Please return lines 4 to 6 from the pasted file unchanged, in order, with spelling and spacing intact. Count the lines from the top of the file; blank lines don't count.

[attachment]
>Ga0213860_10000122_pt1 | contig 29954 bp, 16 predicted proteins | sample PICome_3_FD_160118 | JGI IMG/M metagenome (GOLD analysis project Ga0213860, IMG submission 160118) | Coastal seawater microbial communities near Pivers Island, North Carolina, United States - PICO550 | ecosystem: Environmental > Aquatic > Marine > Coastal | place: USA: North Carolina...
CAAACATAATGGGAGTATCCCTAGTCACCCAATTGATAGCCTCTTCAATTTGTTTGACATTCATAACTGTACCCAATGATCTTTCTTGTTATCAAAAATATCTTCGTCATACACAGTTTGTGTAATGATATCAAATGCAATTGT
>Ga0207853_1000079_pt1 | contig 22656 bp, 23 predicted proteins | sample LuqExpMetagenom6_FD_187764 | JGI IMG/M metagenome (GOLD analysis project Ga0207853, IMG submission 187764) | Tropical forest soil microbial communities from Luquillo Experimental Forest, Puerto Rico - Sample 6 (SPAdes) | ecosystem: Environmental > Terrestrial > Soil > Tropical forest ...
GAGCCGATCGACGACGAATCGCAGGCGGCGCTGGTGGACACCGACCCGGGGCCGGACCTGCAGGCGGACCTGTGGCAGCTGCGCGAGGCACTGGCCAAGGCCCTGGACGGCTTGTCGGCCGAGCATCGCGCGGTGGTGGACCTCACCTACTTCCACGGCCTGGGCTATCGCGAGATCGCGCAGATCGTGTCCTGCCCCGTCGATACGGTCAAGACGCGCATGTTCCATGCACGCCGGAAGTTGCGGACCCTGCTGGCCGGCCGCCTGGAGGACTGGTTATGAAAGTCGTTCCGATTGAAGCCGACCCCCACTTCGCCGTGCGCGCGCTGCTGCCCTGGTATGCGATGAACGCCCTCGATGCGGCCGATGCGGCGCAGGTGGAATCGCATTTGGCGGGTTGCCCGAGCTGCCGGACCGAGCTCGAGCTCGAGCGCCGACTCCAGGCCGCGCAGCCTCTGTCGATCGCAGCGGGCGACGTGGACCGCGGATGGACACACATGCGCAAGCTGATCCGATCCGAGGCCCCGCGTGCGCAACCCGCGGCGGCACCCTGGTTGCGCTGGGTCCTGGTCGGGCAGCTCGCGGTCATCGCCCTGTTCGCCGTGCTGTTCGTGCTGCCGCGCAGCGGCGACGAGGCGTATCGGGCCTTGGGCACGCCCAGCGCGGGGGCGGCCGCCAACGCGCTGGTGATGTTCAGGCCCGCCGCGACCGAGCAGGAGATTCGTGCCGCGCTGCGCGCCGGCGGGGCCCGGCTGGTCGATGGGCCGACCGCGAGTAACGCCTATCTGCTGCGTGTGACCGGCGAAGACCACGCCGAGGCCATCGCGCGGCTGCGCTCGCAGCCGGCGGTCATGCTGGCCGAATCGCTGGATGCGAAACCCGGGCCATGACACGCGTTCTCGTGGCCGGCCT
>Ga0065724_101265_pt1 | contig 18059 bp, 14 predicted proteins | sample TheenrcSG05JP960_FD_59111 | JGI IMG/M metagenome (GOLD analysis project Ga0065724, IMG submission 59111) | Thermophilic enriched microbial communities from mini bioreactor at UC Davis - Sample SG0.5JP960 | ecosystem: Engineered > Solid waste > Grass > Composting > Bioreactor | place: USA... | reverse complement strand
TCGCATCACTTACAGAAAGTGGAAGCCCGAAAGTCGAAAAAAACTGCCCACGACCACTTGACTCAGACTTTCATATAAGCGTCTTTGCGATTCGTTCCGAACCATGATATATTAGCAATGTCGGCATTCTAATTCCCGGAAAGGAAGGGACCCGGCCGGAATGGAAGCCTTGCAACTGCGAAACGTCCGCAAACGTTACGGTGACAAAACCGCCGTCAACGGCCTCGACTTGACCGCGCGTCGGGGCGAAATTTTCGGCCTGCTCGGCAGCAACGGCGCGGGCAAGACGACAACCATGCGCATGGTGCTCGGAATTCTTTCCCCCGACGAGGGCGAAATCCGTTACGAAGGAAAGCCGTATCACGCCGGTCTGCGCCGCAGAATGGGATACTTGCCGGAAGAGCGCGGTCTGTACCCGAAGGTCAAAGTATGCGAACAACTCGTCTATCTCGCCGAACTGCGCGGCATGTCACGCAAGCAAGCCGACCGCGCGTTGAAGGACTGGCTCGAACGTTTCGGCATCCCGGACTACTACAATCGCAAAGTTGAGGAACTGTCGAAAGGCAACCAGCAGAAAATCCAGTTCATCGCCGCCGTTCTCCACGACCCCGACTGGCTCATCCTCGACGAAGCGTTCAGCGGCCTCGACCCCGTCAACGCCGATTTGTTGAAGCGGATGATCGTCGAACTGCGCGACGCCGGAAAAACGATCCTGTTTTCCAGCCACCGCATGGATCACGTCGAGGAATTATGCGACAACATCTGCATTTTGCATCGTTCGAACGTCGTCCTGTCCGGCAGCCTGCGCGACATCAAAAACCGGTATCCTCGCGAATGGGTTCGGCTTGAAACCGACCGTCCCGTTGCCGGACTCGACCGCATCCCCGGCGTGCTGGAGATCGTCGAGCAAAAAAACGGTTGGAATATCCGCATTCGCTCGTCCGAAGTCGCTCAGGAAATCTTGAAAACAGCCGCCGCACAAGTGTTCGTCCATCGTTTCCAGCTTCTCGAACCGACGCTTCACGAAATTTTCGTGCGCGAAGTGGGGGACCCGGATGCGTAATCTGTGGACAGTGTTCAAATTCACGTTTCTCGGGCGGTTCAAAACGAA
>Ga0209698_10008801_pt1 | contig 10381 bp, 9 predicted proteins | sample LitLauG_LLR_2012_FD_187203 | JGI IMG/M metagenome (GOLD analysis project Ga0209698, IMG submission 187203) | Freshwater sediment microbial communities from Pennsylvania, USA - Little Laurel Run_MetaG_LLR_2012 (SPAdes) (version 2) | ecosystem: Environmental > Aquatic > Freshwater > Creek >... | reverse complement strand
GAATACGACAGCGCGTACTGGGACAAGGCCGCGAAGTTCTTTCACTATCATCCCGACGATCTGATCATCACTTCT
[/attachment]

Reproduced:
GAGCCGATCGACGACGAATCGCAGGCGGCGCTGGTGGACACCGACCCGGGGCCGGACCTGCAGGCGGACCTGTGGCAGCTGCGCGAGGCACTGGCCAAGGCCCTGGACGGCTTGTCGGCCGAGCATCGCGCGGTGGTGGACCTCACCTACTTCCACGGCCTGGGCTATCGCGAGATCGCGCAGATCGTGTCCTGCCCCGTCGATACGGTCAAGACGCGCATGTTCCATGCACGCCGGAAGTTGCGGACCCTGCTGGCCGGCCGCCTGGAGGACTGGTTATGAAAGTCGTTCCGATTGAAGCCGACCCCCACTTCGCCGTGCGCGCGCTGCTGCCCTGGTATGCGATGAACGCCCTCGATGCGGCCGATGCGGCGCAGGTGGAATCGCATTTGGCGGGTTGCCCGAGCTGCCGGACCGAGCTCGAGCTCGAGCGCCGACTCCAGGCCGCGCAGCCTCTGTCGATCGCAGCGGGCGACGTGGACCGCGGATGGACACACATGCGCAAGCTGATCCGATCCGAGGCCCCGCGTGCGCAACCCGCGGCGGCACCCTGGTTGCGCTGGGTCCTGGTCGGGCAGCTCGCGGTCATCGCCCTGTTCGCCGTGCTGTTCGTGCTGCCGCGCAGCGGCGACGAGGCGTATCGGGCCTTGGGCACGCCCAGCGCGGGGGCGGCCGCCAACGCGCTGGTGATGTTCAGGCCCGCCGCGACCGAGCAGGAGATTCGTGCCGCGCTGCGCGCCGGCGGGGCCCGGCTGGTCGATGGGCCGACCGCGAGTAACGCCTATCTGCTGCGTGTGACCGGCGAAGACCACGCCGAGGCCATCGCGCGGCTGCGCTCGCAGCCGGCGGTCATGCTGGCCGAATCGCTGGATGCGAAACCCGGGCCATGACACGCGTTCTCGTGGCCGGCCT
>Ga0065724_101265_pt1 | contig 18059 bp, 14 predicted proteins | sample TheenrcSG05JP960_FD_59111 | JGI IMG/M metagenome (GOLD analysis project Ga0065724, IMG submission 59111) | Thermophilic enriched microbial communities from mini bioreactor at UC Davis - Sample SG0.5JP960 | ecosystem: Engineered > Solid waste > Grass > Composting > Bioreactor | place: USA... | reverse complement strand
TCGCATCACTTACAGAAAGTGGAAGCCCGAAAGTCGAAAAAAACTGCCCACGACCACTTGACTCAGACTTTCATATAAGCGTCTTTGCGATTCGTTCCGAACCATGATATATTAGCAATGTCGGCATTCTAATTCCCGGAAAGGAAGGGACCCGGCCGGAATGGAAGCCTTGCAACTGCGAAACGTCCGCAAACGTTACGGTGACAAAACCGCCGTCAACGGCCTCGACTTGACCGCGCGTCGGGGCGAAATTTTCGGCCTGCTCGGCAGCAACGGCGCGGGCAAGACGACAACCATGCGCATGGTGCTCGGAATTCTTTCCCCCGACGAGGGCGAAATCCGTTACGAAGGAAAGCCGTATCACGCCGGTCTGCGCCGCAGAATGGGATACTTGCCGGAAGAGCGCGGTCTGTACCCGAAGGTCAAAGTATGCGAACAACTCGTCTATCTCGCCGAACTGCGCGGCATGTCACGCAAGCAAGCCGACCGCGCGTTGAAGGACTGGCTCGAACGTTTCGGCATCCCGGACTACTACAATCGCAAAGTTGAGGAACTGTCGAAAGGCAACCAGCAGAAAATCCAGTTCATCGCCGCCGTTCTCCACGACCCCGACTGGCTCATCCTCGACGAAGCGTTCAGCGGCCTCGACCCCGTCAACGCCGATTTGTTGAAGCGGATGATCGTCGAACTGCGCGACGCCGGAAAAACGATCCTGTTTTCCAGCCACCGCATGGATCACGTCGAGGAATTATGCGACAACATCTGCATTTTGCATCGTTCGAACGTCGTCCTGTCCGGCAGCCTGCGCGACATCAAAAACCGGTATCCTCGCGAATGGGTTCGGCTTGAAACCGACCGTCCCGTTGCCGGACTCGACCGCATCCCCGGCGTGCTGGAGATCGTCGAGCAAAAAAACGGTTGGAATATCCGCATTCGCTCGTCCGAAGTCGCTCAGGAAATCTTGAAAACAGCCGCCGCACAAGTGTTCGTCCATCGTTTCCAGCTTCTCGAACCGACGCTTCACGAAATTTTCGTGCGCGAAGTGGGGGACCCGGATGCGTAATCTGTGGACAGTGTTCAAATTCACGTTTCTCGGGCGGTTCAAAACGAA